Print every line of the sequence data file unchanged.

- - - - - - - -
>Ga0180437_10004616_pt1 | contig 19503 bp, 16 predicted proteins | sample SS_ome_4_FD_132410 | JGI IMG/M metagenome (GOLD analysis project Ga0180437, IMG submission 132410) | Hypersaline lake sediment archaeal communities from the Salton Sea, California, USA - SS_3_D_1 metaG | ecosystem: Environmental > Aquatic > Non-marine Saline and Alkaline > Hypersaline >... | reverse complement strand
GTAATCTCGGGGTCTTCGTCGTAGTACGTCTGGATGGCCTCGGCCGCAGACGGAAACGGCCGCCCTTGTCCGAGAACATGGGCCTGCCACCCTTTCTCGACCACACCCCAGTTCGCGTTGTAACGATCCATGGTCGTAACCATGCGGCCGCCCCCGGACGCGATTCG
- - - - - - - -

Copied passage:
>Ga0180437_10004616_pt1 | contig 19503 bp, 16 predicted proteins | sample SS_ome_4_FD_132410 | JGI IMG/M metagenome (GOLD analysis project Ga0180437, IMG submission 132410) | Hypersaline lake sediment archaeal communities from the Salton Sea, California, USA - SS_3_D_1 metaG | ecosystem: Environmental > Aquatic > Non-marine Saline and Alkaline > Hypersaline >... | reverse complement strand
GTAATCTCGGGGTCTTCGTCGTAGTACGTCTGGATGGCCTCGGCCGCAGACGGAAACGGCCGCCCTTGTCCGAGAACATGGGCCTGCCACCCTTTCTCGACCACACCCCAGTTCGCGTTGTAACGATCCATGGTCGTAACCATGCGGCCGCCCCCGGACGCGATTCG